Demand for Community Health Workers Grows | Health care

A community health worker from Siloam Health assists a client during a home visit.

Community health workers are seeing an influx of visibility and support through federal, state and local funding.

The Federal Health Resources and Services Administration recently announced $226 million in subsidies create a training program for community health workers and health support workers with the aim of increasing the number of community health workers overall.

Most other states have a statewide collective to support community health workers. In November, with private funding, organizations across the state organized as the Tennessee Community Health Worker Association. Meharry-Vanderbilt Alliance, Siloam Health and Anthem Health are among the founding members.

“As essential members of the health care infrastructure and trusted members of the community they serve, CHWs help people make wise life choices, connect them to services, encourage good decision-making and provide accurate and necessary health information to facilitate personal action,” the new association said in a statement.

Although difficult to measure because community health work can have many different job titles, jobs for health education specialists and community health workers are expected to increase by 17% from 2020 to 2030, with an average of 15,100 new openings per year, according to the Bureau of Labor Statistics.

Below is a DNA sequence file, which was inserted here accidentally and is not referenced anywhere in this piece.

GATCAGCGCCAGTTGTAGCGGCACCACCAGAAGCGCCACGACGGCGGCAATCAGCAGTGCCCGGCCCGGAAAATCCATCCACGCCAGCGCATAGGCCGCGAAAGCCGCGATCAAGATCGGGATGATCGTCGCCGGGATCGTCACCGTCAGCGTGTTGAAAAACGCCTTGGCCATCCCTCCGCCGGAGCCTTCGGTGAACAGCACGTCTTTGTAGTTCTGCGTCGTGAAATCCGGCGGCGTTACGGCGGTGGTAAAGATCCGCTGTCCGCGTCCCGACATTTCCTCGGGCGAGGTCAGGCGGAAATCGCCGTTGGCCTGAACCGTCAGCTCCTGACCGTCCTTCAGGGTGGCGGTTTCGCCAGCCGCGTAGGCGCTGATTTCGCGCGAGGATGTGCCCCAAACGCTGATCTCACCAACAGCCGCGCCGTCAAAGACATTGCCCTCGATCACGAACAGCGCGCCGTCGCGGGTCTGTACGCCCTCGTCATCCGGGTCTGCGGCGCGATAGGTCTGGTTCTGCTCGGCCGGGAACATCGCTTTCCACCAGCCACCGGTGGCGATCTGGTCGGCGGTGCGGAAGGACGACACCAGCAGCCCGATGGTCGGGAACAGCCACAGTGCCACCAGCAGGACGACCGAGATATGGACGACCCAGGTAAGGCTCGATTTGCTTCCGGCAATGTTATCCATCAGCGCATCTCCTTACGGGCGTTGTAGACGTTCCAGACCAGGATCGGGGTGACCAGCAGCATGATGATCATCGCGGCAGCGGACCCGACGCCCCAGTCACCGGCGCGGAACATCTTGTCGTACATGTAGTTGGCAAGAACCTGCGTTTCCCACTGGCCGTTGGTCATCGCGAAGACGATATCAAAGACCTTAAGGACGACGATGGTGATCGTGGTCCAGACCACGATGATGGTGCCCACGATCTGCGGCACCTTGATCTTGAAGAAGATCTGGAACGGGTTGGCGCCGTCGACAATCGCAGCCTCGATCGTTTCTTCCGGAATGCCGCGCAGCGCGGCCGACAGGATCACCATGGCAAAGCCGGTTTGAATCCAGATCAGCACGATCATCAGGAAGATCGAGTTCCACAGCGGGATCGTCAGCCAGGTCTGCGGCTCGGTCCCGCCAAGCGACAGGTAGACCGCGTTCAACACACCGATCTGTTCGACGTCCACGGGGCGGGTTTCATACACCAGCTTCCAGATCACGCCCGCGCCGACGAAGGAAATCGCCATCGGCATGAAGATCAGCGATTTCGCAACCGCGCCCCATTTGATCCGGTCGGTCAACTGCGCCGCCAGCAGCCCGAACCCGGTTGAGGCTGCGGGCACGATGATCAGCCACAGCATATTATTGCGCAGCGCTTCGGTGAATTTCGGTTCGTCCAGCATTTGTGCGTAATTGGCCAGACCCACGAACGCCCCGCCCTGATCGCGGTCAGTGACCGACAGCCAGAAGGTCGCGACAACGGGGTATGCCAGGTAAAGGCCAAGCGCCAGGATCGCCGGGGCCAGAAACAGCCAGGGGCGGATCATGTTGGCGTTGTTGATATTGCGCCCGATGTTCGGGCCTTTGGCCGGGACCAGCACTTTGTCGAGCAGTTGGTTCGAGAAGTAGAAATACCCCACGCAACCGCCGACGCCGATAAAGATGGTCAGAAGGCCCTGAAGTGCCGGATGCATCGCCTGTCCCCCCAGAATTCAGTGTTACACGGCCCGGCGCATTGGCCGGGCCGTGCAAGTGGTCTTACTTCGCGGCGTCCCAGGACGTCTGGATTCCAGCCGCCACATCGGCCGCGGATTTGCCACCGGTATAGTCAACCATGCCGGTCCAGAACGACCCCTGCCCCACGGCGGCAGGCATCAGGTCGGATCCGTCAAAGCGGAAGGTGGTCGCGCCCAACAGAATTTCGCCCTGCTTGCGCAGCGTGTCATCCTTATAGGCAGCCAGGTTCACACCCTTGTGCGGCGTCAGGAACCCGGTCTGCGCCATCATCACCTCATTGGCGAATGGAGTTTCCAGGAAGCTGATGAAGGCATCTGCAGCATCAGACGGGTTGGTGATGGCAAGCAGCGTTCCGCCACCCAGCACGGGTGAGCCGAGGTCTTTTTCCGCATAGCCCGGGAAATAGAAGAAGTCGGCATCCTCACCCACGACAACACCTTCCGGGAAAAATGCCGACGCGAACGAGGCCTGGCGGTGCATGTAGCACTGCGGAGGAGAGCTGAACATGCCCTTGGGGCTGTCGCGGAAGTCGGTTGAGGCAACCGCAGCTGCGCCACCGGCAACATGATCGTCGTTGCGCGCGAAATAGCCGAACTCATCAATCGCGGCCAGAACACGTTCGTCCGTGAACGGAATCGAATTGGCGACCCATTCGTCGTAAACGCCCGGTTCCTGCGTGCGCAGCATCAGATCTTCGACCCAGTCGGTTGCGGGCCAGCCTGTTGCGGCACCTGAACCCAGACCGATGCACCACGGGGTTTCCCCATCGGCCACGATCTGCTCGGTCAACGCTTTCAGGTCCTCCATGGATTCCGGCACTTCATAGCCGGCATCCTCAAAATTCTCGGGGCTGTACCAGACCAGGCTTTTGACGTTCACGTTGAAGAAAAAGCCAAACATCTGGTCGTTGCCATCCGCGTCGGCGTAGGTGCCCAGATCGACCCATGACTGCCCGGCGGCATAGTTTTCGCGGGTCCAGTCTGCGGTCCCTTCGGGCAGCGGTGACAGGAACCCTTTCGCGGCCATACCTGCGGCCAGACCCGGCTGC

In a recent White House Summit on preventing future pandemics, speakers highlighted the need for more health care workers.

Berenice Oliva, senior community health worker at Siloam Health’s Antioch location, seeks to help clients make healthy lifestyle changes.

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Berenice Oliva

Oliva grew up in the area and said she could relate to her clients as a Spanish speaker and an immigrant, an important aspect of the community health work ethic. Recently, she began working with refugees, many of whom are from Afghanistan, through a translator.

“The provider knows a patient one way, and we get to know the patient a different way,” she said. “We get to know them outside of the office and build that trust. Moreover, we serve them in their own language, which allows the patient to be more open. »

Community health work has a longer international history than in the United States. Oliva’s customers recognize “promotores de salud,” the Spanish term for a community health worker.

After graduating with a social work degree from Trevecca Nazarene University in 2020, she worked for Metro as a COVID-specific community health worker before starting at Siloam. In her current position, she enrolls patients in a three-month program to help relieve chronic conditions such as diabetes, hypertension, depression and anxiety.

Through home visits and phone calls, her work runs the gamut from teaching people how to use a high blood pressure machine to picking up healthy groceries, planning time for exercising, getting prescriptions, navigating the legal system, and using health insurance. The end goal is to help people adopt healthy and sustainable lifestyle habits.

“You will learn a lot,” she said. “You can grow. Just feel that humanity. We are all connected by this humanity of wanting to do great things. … I appreciate all the stories and I just appreciate them for allowing me to be there, considering that “she can help”.

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